Wednesday, May 17, 2006

Marlowe and Millay

The way I ended up reading about Edna St. Vincent Millay is fairly typical of my reading habits. I was reading some bits of F. Scott Fitzgerald’s The Crack-Up, and that led me to thinking about Zelda Fitzgerald, so I went to my local bookstore looking for Nancy Milford’s acclaimed biography of her. It was out of stock, but I happened to see Savage Beauty and, since Millay had recently popped up in my mind while I was thinking about Christopher Marlowe, I picked it up.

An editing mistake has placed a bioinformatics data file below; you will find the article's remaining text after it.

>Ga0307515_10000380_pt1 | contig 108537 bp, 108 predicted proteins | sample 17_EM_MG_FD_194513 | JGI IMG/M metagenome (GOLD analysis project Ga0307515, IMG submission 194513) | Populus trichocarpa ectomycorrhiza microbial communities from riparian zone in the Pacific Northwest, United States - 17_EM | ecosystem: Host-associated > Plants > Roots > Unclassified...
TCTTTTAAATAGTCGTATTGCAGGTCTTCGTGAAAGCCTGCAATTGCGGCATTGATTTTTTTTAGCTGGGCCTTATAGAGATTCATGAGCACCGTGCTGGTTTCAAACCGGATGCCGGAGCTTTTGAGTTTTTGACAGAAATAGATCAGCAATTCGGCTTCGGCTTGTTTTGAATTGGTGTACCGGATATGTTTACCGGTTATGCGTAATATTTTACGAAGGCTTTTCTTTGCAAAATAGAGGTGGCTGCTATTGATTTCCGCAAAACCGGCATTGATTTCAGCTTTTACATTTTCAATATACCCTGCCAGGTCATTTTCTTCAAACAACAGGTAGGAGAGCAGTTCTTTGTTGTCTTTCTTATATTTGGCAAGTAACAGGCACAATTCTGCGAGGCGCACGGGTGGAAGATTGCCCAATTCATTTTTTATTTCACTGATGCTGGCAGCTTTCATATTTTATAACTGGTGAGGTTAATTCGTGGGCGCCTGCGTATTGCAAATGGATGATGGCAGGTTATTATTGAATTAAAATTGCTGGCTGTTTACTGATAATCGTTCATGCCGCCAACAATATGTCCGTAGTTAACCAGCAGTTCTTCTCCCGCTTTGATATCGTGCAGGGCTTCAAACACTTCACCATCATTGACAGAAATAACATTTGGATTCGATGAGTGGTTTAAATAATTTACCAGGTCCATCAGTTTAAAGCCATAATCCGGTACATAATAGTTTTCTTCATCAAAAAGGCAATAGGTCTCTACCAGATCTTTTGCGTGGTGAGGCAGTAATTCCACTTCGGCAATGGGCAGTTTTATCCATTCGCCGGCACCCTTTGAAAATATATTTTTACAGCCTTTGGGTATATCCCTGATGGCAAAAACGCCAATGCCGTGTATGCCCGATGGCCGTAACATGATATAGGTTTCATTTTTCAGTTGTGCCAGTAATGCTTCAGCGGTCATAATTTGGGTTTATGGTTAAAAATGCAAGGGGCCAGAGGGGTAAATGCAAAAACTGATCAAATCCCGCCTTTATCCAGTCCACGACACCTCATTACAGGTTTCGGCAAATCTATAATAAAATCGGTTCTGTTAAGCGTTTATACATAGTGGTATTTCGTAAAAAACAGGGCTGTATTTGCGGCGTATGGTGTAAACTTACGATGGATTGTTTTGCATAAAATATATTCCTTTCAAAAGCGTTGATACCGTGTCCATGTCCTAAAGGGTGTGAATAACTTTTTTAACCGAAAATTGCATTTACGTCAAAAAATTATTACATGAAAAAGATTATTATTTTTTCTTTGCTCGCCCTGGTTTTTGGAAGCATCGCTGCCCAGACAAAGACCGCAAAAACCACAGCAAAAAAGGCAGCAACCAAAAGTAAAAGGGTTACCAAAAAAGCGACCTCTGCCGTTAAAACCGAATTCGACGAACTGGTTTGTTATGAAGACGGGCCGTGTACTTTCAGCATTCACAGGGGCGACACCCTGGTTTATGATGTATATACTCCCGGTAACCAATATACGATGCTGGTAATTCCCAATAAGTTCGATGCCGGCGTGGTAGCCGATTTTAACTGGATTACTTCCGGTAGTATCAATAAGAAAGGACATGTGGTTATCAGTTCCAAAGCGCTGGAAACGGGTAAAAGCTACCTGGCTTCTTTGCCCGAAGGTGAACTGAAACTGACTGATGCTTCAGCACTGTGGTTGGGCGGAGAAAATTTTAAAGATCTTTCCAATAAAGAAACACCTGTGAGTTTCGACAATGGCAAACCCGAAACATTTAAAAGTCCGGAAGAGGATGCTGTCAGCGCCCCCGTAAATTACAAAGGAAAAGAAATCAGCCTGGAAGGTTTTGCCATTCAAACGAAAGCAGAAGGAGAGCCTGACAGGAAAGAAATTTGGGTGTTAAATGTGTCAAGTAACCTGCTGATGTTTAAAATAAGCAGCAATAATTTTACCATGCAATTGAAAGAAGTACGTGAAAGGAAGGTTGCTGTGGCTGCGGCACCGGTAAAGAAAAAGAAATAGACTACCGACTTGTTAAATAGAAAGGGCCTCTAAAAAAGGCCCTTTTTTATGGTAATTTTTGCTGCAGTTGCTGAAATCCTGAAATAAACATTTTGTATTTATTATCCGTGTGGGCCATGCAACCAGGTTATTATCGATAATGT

And now I realize that “First Fig” wasn’t quite the right poem to refer to when writing about Marlowe. On leaving Cambridge, Marlowe most likely had the option of using his connections and degree to get himself a comfortable living in some country parish, performing his church duties and having plenty of time to write, as Swift and Sterne, among others, would later do. If, as David Riggs would have it, Marlowe’s refusal to pretend belief caused him to choose the rackety, uncertain life of the theatre instead, then the appropriate poem, really, would be “Second Fig”:
Safe upon the solid rock the ugly houses stand
Come and see my shining palace built upon the sand!

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